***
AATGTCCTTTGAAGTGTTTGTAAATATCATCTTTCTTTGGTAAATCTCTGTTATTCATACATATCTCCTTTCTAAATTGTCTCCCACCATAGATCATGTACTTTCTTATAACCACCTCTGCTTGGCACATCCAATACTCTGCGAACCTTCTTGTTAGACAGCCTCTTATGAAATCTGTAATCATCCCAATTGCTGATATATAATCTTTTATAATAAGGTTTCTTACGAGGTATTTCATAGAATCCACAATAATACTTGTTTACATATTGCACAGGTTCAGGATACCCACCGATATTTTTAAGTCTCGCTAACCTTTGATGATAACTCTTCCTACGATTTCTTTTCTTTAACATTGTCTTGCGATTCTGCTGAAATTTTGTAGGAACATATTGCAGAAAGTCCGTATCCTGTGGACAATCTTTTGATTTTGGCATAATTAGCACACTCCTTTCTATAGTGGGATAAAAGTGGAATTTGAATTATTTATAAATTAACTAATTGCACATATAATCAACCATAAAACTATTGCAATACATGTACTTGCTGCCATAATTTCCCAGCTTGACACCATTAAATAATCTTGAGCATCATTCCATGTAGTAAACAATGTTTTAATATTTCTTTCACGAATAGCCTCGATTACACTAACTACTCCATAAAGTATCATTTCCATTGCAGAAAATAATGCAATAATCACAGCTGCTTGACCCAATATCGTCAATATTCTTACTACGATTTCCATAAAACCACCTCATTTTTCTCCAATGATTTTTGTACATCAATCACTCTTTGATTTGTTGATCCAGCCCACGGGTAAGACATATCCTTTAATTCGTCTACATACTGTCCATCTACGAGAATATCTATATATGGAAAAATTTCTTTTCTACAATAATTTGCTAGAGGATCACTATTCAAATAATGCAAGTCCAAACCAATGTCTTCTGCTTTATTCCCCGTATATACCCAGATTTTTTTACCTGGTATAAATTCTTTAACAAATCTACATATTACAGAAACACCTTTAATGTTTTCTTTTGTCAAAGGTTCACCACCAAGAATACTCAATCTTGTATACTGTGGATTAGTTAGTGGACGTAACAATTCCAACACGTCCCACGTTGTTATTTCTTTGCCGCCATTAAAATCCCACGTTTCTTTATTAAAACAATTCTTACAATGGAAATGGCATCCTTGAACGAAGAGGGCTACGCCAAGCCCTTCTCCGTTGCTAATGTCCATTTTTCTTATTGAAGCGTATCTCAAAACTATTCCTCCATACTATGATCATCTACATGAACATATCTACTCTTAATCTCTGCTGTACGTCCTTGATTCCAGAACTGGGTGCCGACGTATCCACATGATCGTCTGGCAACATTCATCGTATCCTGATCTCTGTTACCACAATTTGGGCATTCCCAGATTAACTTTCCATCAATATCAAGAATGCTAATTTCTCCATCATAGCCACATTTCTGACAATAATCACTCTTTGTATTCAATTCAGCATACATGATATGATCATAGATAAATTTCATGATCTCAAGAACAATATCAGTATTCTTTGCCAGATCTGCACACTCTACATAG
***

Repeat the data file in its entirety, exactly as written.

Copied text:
AATGTCCTTTGAAGTGTTTGTAAATATCATCTTTCTTTGGTAAATCTCTGTTATTCATACATATCTCCTTTCTAAATTGTCTCCCACCATAGATCATGTACTTTCTTATAACCACCTCTGCTTGGCACATCCAATACTCTGCGAACCTTCTTGTTAGACAGCCTCTTATGAAATCTGTAATCATCCCAATTGCTGATATATAATCTTTTATAATAAGGTTTCTTACGAGGTATTTCATAGAATCCACAATAATACTTGTTTACATATTGCACAGGTTCAGGATACCCACCGATATTTTTAAGTCTCGCTAACCTTTGATGATAACTCTTCCTACGATTTCTTTTCTTTAACATTGTCTTGCGATTCTGCTGAAATTTTGTAGGAACATATTGCAGAAAGTCCGTATCCTGTGGACAATCTTTTGATTTTGGCATAATTAGCACACTCCTTTCTATAGTGGGATAAAAGTGGAATTTGAATTATTTATAAATTAACTAATTGCACATATAATCAACCATAAAACTATTGCAATACATGTACTTGCTGCCATAATTTCCCAGCTTGACACCATTAAATAATCTTGAGCATCATTCCATGTAGTAAACAATGTTTTAATATTTCTTTCACGAATAGCCTCGATTACACTAACTACTCCATAAAGTATCATTTCCATTGCAGAAAATAATGCAATAATCACAGCTGCTTGACCCAATATCGTCAATATTCTTACTACGATTTCCATAAAACCACCTCATTTTTCTCCAATGATTTTTGTACATCAATCACTCTTTGATTTGTTGATCCAGCCCACGGGTAAGACATATCCTTTAATTCGTCTACATACTGTCCATCTACGAGAATATCTATATATGGAAAAATTTCTTTTCTACAATAATTTGCTAGAGGATCACTATTCAAATAATGCAAGTCCAAACCAATGTCTTCTGCTTTATTCCCCGTATATACCCAGATTTTTTTACCTGGTATAAATTCTTTAACAAATCTACATATTACAGAAACACCTTTAATGTTTTCTTTTGTCAAAGGTTCACCACCAAGAATACTCAATCTTGTATACTGTGGATTAGTTAGTGGACGTAACAATTCCAACACGTCCCACGTTGTTATTTCTTTGCCGCCATTAAAATCCCACGTTTCTTTATTAAAACAATTCTTACAATGGAAATGGCATCCTTGAACGAAGAGGGCTACGCCAAGCCCTTCTCCGTTGCTAATGTCCATTTTTCTTATTGAAGCGTATCTCAAAACTATTCCTCCATACTATGATCATCTACATGAACATATCTACTCTTAATCTCTGCTGTACGTCCTTGATTCCAGAACTGGGTGCCGACGTATCCACATGATCGTCTGGCAACATTCATCGTATCCTGATCTCTGTTACCACAATTTGGGCATTCCCAGATTAACTTTCCATCAATATCAAGAATGCTAATTTCTCCATCATAGCCACATTTCTGACAATAATCACTCTTTGTATTCAATTCAGCATACATGATATGATCATAGATAAATTTCATGATCTCAAGAACAATATCAGTATTCTTTGCCAGATCTGCACACTCTACATAG